All of us have seen films which feature a fire inside the depths of space, the majority notably within the 2013 movie Gravity in which – alongside George Clooney smouldering away – viewers saw a fire break out upon their space station.
However, how could a fire really behave in microgravity? NASA scientists, fortunately, have been pondering that themselves for a long time.
Researchers, since 2009, onboard the ISS (International Space Station) have actively been performing experiment Flame Extinguishment Experiment (FLEX) that sought to figure out how fire will behave in space and, most importantly, how to put it out.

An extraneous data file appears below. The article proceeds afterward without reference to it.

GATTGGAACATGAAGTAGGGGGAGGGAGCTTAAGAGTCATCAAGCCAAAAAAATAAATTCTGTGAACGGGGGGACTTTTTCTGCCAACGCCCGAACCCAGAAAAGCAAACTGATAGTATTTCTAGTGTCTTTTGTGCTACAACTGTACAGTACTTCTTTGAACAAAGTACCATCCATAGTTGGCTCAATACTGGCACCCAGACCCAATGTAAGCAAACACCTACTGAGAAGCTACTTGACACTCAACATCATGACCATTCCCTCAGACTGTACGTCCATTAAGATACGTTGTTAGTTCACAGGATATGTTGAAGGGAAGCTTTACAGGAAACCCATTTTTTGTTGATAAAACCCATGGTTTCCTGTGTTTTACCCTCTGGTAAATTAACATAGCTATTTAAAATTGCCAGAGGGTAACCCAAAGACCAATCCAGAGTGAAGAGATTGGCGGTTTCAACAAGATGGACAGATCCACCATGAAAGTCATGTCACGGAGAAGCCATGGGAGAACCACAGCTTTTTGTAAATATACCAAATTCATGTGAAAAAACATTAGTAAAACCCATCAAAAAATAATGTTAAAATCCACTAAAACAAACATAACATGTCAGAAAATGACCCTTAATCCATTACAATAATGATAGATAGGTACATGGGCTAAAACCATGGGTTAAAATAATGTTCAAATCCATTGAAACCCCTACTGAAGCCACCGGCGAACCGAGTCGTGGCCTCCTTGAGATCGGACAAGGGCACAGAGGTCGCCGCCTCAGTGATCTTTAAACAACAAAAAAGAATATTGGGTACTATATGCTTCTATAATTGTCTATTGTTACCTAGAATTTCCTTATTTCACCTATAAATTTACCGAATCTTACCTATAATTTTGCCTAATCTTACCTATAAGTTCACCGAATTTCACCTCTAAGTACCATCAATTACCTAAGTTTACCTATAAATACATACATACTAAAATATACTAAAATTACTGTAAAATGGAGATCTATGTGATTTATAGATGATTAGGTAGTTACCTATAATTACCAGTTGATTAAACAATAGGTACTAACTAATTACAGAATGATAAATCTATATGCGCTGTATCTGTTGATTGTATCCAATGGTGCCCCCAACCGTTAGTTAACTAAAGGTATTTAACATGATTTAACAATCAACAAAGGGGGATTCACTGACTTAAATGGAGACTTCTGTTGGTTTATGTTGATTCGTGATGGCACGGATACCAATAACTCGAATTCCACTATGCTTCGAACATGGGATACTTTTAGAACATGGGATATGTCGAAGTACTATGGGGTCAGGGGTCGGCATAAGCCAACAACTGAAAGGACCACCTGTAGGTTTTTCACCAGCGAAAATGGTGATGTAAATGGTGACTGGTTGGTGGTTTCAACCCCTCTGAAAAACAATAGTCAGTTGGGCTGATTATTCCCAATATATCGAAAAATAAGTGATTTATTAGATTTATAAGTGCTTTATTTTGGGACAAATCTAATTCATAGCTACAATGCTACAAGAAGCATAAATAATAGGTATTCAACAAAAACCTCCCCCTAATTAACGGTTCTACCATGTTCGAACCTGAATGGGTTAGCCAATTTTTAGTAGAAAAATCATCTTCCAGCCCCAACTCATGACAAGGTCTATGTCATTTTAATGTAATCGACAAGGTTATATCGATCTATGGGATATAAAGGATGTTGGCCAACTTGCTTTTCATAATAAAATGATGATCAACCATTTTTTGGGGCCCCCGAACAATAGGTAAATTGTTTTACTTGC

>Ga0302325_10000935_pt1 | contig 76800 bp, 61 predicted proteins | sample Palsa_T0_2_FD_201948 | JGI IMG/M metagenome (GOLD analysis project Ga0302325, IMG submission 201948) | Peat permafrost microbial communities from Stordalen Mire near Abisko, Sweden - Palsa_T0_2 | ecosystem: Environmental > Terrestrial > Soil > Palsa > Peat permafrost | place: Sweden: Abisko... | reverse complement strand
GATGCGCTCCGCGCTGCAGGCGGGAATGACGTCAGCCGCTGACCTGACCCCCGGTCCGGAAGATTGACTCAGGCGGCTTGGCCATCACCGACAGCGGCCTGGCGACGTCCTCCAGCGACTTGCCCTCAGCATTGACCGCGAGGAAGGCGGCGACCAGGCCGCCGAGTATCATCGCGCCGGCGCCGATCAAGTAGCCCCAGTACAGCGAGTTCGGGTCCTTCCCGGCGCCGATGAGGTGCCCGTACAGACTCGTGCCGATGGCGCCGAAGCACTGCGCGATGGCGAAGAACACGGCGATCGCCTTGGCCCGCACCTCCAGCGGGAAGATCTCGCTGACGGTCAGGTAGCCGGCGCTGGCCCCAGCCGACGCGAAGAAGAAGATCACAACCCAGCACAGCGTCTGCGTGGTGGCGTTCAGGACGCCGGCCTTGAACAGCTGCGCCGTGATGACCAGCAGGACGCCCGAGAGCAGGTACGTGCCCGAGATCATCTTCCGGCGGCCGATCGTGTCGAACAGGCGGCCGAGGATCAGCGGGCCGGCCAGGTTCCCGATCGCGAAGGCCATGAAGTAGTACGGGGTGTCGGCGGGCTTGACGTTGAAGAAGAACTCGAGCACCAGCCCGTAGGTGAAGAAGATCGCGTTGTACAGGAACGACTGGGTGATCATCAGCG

As you light a candle, it’ll form a classic teardrop shape. But, that only is due to gravity. As the oxygen is consumed by fire, the hotter air will rise and cooler un-combusted air will sink to the bottom. However, without gravity, there isn’t any separation between heavier and lighter air, therefore the fire burns in every direction equally, and causes a slow-burning world of combustion.
Oddly, Flame Extinguishment Experiment discovered that combustion has the ability to occur without any visible flames.
Look at this DNews episode that displays wonderful and even odder demonstrations of fire inside space.